Over this side of the globe the phrase 'king tide' is just another way of describing the biggest of our high tides. As I recently mentioned, Darwin doesn't get much surf. What we do get though are some substantial tidal variations - approaching 8 metres in height. King tides happen a few times a year, but aren't especially noteworthy during the dry season when the winds are relatively calm. However a monsoon season king tide accompanied by stormy winds is the kind of event that gets people to the beach in droves. The evening's entertainment feature of recent days has been a churning sea accompanied by 10 metre high seawater plumes slamming into the rocky shore.

Tiny seabirds anxiously scrambled for shelter in amongst the rocks - hell I even saw cockroaches legging it out of the crevices, but as for us humans? Not so much. If we can get one toe up to the line of nature having a grumpy day, we'll do it. Children squealed with delight as they diced with Neptune's fury, playing cat and mouse with the big swells. As for me, the cautious one protecting her precious camera from a freak wave, I picked my way through the sand and leaves to join the thronging masses down on the foreshore last weekend to snap a few images of the chaos.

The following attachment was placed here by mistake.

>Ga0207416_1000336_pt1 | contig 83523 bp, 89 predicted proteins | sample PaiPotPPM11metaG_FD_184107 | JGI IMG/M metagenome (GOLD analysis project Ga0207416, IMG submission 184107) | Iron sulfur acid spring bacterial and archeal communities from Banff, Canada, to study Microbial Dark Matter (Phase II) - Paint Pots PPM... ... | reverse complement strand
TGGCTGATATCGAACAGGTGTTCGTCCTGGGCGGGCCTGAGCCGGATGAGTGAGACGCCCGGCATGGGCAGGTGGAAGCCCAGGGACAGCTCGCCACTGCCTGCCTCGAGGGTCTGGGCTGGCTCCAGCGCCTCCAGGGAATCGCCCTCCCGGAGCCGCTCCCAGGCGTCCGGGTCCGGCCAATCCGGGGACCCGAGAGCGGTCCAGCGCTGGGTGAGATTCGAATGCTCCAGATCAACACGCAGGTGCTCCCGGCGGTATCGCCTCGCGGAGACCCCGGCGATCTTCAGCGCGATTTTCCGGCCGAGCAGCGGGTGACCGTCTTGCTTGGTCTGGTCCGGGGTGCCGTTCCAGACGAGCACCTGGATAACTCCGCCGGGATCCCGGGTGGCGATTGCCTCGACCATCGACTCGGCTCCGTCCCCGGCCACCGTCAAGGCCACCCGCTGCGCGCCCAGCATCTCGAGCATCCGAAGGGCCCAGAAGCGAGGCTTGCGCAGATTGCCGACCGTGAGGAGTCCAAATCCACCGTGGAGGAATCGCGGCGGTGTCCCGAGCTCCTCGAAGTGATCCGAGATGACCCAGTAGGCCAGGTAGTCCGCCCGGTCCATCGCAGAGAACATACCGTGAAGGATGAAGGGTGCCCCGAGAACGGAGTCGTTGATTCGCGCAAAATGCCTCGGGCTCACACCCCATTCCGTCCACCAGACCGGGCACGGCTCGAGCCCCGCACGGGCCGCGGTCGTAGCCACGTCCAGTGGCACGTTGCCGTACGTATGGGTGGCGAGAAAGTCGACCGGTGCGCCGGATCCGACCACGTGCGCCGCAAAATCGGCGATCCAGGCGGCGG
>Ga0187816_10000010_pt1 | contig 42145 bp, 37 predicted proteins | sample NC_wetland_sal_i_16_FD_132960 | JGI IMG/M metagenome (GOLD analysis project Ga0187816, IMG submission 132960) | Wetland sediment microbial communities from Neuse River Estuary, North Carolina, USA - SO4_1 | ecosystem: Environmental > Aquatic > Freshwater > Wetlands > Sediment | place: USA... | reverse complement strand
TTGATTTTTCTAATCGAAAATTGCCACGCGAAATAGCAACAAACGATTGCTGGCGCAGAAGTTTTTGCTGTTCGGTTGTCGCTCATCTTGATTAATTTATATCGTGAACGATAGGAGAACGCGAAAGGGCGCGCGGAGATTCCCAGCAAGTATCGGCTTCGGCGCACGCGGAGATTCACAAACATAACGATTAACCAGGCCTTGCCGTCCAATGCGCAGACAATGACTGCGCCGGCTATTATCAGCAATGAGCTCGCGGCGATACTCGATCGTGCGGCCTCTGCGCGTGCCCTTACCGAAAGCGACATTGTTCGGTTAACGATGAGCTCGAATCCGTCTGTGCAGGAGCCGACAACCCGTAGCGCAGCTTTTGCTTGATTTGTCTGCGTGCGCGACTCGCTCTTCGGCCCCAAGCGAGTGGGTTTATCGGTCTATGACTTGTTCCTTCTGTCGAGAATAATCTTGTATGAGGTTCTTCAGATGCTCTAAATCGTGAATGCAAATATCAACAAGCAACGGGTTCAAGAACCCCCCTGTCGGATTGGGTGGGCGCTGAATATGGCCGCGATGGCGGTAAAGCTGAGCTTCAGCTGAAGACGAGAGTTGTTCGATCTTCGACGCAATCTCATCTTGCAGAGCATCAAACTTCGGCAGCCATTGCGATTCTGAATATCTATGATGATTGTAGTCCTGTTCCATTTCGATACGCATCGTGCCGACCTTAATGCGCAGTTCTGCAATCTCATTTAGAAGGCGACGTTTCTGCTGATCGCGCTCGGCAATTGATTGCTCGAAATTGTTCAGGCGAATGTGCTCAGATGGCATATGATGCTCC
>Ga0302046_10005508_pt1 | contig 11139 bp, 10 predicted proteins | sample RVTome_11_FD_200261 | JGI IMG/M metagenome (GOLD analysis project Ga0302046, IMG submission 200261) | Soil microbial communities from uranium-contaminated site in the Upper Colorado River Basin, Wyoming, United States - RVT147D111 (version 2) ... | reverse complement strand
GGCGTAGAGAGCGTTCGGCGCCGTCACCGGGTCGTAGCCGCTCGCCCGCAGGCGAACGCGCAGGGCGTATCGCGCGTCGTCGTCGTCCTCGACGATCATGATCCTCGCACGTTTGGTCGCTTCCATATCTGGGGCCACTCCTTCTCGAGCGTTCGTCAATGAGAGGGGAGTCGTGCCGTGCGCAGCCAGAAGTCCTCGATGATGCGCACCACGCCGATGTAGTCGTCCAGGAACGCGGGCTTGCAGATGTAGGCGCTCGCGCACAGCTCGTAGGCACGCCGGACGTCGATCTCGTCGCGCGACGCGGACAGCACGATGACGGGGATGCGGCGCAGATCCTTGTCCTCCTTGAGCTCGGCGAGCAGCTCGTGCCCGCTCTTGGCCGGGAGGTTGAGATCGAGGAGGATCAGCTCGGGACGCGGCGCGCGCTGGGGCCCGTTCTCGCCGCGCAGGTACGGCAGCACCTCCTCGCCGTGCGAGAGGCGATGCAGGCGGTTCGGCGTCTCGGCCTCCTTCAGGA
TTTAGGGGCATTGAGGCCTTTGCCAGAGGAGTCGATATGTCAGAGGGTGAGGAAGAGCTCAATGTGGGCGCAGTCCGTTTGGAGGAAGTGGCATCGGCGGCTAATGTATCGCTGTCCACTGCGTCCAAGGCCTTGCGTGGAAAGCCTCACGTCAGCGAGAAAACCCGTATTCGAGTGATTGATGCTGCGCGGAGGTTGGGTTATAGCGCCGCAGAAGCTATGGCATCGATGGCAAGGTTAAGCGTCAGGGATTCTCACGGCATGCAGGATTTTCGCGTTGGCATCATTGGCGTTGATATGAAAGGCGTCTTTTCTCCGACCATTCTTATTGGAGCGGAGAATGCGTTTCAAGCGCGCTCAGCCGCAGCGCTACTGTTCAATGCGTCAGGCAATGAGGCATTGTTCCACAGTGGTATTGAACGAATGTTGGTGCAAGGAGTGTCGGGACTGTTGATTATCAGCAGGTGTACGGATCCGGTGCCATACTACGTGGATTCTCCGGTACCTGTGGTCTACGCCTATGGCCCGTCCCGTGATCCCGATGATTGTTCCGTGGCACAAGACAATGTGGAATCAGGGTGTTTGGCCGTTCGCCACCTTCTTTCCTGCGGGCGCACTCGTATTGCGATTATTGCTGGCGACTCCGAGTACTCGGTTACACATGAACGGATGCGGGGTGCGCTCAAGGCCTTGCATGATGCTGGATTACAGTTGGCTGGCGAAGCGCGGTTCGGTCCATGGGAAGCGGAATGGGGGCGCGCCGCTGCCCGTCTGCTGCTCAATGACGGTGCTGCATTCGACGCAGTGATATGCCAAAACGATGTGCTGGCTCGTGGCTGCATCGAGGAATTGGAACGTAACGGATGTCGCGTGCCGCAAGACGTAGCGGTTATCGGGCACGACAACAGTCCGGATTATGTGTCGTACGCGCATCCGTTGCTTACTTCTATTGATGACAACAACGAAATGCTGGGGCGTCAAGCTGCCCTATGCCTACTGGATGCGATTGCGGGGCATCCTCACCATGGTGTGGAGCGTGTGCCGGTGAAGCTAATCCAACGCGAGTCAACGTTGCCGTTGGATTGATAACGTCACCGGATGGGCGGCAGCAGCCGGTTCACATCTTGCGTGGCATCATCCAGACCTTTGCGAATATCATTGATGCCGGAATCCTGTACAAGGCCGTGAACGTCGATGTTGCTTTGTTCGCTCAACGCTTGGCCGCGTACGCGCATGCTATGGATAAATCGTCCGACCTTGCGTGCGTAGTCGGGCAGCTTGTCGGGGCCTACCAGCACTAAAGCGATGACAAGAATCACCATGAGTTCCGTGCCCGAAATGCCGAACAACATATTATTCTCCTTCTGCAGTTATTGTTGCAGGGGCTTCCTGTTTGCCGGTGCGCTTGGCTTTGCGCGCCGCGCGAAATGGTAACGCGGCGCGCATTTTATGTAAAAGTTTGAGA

Over the last week I've been down to the shore a few times to check out the aftermath, and boy is the beach in a sorry state right now; entire sections of the foreshore cycle path have been broken up, fenceposts are dangling mid-air, many beach-dwelling trees have fallen and there's a 10cm layer of relocated sand where the tarmac used to be. Entire dunes had been carved out. Tree roots had been stripped of their moorings, exposed to the air like raw nerve endings. A colourful confetti spread of microplastics threads its way through the tideline. And the local bird population has presumably relocated to Alice Springs to sit things out for a while.
As much as it dismays me to see our beach so torn up, this is a natural event...but it's worth acknowledging that sea level rise will only make this problem worse year on year. Yet it rates nary a mention amongst the Greek chorus of modern day ills that dominate our local paper readers comments section. King tides are relatively common, as are stormy monsoonal days with high winds. But if this had coincided with a cyclone, even a small one,  it's alarming to consider how the seafront would look today. It's worth one final mention that so far this year, two people have fallen victim to these stormy seas, the most recent only a few days ago. I fear there's a general tendency to forget - or to take for granted - just how quickly a strong surf can take a life.

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